The focus on "homosexual acts" is built on the false premise that acts can be separated from the person. If the condition of being homosexual is biological, then homosexual acts are a natural extension of the human condition. The acts cannot be separated from the person. This brings into further focus the overarching context of the Catechism, that the only sexual act that has any validity is that between man and woman in marriage. If then, homosexual acts are unnatural and intrinsically disordered, and the acts cannot be separated from the person, then homosexuals themselves (the persons) are intrinsically disordered and gravely depraved.

So, if you think about gay sex, you are considering engaging in an intrinsically and gravely disordered behavior. Considering it, thinking about it, desiring it with another person, are all mortal sins. But, if you do it, then you become the behavior. You become intrinsically and gravely disordered

If anyone, as a homosexual person, is not open to the "traditional" acts of marriage, that person has chosen to turn away from God. That, in and of itself, is a mortal sin, in that one has just excommunicated oneself. Claiming to be homosexual is a choice, in the eyes of Church Doctrine, and that choice necessarily removes you from the grace of God.

The Protestant Development

Most Protestant churches are direct or indirect descendants of Lutheranism or Calvinism, and in most respects their theological positions are similar or the same. Arminianism split from Calvinism (and is represented by American Baptists, Methodists, Pentecostals and Nazarenes) but are essentially the same as Calvinists on 'Total Depravity.' The theory of Total Depravity forms the 'T' in the Calvinist five doctrinal summary points TULIP,2 and the T in the Arminian five summary points of FACTS. It is one area where there is significant similarity within the two theories. While we focus on Protestantism here, remember that Roman Catholic doctrine is essentially the same, just that it uses different terminology.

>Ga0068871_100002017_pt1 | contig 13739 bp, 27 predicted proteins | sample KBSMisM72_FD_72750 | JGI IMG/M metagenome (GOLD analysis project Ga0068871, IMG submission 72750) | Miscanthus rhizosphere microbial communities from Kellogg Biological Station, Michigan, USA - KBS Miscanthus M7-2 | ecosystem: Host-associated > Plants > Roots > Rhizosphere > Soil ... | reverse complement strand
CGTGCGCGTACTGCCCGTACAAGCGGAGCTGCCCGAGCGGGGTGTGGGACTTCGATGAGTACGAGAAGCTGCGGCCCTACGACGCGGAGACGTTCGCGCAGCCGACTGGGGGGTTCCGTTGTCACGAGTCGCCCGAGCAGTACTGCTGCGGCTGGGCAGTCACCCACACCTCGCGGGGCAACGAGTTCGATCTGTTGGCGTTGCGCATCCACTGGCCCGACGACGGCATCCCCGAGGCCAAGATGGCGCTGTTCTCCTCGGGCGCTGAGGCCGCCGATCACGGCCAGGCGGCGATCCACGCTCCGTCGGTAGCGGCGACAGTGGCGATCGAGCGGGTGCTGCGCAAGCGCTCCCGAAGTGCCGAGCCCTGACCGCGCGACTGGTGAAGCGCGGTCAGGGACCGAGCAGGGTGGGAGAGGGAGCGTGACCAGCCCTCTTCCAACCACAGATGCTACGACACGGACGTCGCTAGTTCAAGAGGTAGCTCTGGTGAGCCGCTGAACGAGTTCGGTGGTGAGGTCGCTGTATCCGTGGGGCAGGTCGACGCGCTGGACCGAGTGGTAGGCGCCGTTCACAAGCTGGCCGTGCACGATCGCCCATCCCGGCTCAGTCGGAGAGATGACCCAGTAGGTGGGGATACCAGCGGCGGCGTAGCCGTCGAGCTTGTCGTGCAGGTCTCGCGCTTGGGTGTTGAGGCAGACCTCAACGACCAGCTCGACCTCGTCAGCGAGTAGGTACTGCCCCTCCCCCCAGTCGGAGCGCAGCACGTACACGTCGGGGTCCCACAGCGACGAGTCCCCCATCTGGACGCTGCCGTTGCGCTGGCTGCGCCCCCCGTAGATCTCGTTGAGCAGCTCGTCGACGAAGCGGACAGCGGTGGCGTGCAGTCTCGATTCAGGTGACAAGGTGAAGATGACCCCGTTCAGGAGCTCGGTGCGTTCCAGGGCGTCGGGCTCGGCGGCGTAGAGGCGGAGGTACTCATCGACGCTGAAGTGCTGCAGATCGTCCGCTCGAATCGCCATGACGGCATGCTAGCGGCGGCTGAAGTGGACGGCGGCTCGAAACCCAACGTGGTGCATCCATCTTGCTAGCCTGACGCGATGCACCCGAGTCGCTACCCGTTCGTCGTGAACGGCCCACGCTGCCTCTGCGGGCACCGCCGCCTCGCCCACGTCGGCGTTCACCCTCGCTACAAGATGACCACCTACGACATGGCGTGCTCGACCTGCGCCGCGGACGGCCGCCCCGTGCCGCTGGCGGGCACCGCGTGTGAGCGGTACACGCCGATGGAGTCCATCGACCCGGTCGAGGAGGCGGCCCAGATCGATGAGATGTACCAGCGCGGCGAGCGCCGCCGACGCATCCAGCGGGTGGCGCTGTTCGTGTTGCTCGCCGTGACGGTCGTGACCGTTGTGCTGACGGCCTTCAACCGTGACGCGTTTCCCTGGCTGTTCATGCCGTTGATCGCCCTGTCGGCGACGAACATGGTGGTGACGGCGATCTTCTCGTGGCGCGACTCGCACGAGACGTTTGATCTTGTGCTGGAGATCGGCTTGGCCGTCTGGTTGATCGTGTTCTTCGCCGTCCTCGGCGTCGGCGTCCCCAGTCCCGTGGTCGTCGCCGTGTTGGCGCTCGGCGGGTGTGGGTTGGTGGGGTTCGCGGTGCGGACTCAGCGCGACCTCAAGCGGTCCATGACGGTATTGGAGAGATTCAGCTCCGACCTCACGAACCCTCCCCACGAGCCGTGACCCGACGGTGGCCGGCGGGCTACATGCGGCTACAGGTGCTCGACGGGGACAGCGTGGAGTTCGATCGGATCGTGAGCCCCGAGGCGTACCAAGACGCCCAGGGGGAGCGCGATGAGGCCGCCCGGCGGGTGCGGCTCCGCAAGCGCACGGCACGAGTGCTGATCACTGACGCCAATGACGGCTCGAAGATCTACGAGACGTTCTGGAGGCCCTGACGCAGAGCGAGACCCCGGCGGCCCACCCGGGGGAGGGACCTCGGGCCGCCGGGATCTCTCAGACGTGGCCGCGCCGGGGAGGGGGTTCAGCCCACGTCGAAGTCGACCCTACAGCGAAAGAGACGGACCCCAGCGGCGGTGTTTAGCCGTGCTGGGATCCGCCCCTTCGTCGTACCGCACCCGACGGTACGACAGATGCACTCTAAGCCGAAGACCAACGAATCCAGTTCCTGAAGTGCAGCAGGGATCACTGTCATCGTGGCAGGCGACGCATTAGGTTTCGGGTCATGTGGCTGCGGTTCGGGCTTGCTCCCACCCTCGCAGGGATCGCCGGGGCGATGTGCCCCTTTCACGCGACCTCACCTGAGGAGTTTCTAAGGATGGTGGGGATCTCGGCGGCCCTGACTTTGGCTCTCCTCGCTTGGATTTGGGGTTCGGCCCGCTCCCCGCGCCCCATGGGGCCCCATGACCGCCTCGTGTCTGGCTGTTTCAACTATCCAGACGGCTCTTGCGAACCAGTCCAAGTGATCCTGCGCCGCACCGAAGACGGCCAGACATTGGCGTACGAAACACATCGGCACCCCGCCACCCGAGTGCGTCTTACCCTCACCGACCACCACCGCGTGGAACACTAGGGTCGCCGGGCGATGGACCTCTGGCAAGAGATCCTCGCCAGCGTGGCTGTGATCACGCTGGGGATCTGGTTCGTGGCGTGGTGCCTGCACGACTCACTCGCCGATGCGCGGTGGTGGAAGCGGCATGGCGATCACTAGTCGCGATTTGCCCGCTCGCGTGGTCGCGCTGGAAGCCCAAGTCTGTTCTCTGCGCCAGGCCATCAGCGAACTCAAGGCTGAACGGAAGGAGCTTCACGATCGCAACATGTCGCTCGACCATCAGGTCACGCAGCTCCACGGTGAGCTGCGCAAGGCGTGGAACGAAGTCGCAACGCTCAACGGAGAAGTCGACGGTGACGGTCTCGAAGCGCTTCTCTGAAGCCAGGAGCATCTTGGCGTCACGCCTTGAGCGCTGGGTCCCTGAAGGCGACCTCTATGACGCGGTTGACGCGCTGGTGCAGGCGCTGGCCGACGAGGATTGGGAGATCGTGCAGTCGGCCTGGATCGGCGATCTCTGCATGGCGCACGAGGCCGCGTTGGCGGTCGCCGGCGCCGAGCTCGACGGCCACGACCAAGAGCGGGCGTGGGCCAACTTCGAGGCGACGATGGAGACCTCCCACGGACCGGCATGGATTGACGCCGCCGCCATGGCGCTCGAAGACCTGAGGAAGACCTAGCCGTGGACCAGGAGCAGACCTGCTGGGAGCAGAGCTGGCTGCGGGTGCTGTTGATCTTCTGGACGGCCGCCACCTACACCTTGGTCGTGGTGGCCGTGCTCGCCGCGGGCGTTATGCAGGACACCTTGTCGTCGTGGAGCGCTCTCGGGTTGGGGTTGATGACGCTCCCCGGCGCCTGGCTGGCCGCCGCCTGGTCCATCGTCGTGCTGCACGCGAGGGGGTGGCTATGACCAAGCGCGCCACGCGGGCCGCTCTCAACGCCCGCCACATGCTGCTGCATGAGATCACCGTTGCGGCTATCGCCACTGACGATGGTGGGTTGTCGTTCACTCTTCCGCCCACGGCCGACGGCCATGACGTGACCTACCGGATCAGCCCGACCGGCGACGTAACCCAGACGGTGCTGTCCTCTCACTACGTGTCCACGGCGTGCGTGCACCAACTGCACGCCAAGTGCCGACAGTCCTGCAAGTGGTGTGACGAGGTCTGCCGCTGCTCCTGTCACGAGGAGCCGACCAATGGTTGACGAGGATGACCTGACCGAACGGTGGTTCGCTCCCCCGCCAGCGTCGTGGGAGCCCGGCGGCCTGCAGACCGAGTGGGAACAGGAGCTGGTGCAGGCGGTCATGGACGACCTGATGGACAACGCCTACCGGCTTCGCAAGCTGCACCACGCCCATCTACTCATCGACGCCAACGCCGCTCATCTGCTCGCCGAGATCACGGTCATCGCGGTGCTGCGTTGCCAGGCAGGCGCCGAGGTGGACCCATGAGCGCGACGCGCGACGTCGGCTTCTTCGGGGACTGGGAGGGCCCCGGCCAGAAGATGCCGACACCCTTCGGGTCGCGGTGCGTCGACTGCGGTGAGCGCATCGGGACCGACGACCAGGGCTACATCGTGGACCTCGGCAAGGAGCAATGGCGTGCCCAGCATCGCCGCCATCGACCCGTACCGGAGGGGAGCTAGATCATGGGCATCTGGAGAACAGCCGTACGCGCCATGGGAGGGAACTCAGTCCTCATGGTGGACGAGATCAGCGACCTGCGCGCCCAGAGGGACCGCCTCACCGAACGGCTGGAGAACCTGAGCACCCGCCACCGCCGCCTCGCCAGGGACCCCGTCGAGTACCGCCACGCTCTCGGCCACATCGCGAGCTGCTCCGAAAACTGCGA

Both Calvinists and Arminians believe that due to the fall of man, all people are born in sin and under the sentence of divine condemnation. Sin impacts and corrupts every aspect of being: flesh, mind, inclination, heart, motives, etc. Humans, by nature and volition, are not willing to seek God, return to God, or reform themselves, rather they are inclined to turn away from God. Humans cannot even think or do good in and of themselves. They cannot of their own merit, work, or thoughts achieve salvation. They cannot even, of themselves, believe the gospel. God must take the initiative in salvation.

The Lutheran view does not use the term 'Total Depravity' but rather 'bondage of the will.' The sinner's will is viewed as fallen, and hence in bondage to sin, so the net effect is the same. The sinner is unable to come to God without the grace of God. Humans no longer have any remnant of the divine image in which they were created . Humans suffer a complete lack of freedom in spiritual matters and are unable to spiritually grasp and therefore to believe or trust what is heard or learned. In this teaching, faith itself must be bestowed by the Holy Spirit.

Bottom line for almost all of them? Homosexuals are depraved sinners by nature or by choice.

Anglican Communion

A separate observation needs to be made about the Anglican Communion (which includes the Episcopal church), which originally broke from the Catholic church under Henry VIII and was strongly influenced by Scottish Calvinists, but has maintained a hybrid doctrinal position over the centuries. The Anglican Communion contains a wide range of beliefs on homosexuality, and the majority of members believe that heterosexuality or celibacy is required of Christians, yet equally stress tolerance toward others.

Assisted by theologians and clergy from the Presbyterian Church of Scotland, the Church of England defined their newly developed Calvinist doctrines in the Westminster Confession of 1648, though it was never formally adopted into church law. The majority of theological thinking was aligned with Calvinist doctrines, though Anglican churches are diverse and not all churches or dioceses must agree on all issues to be in the Communion.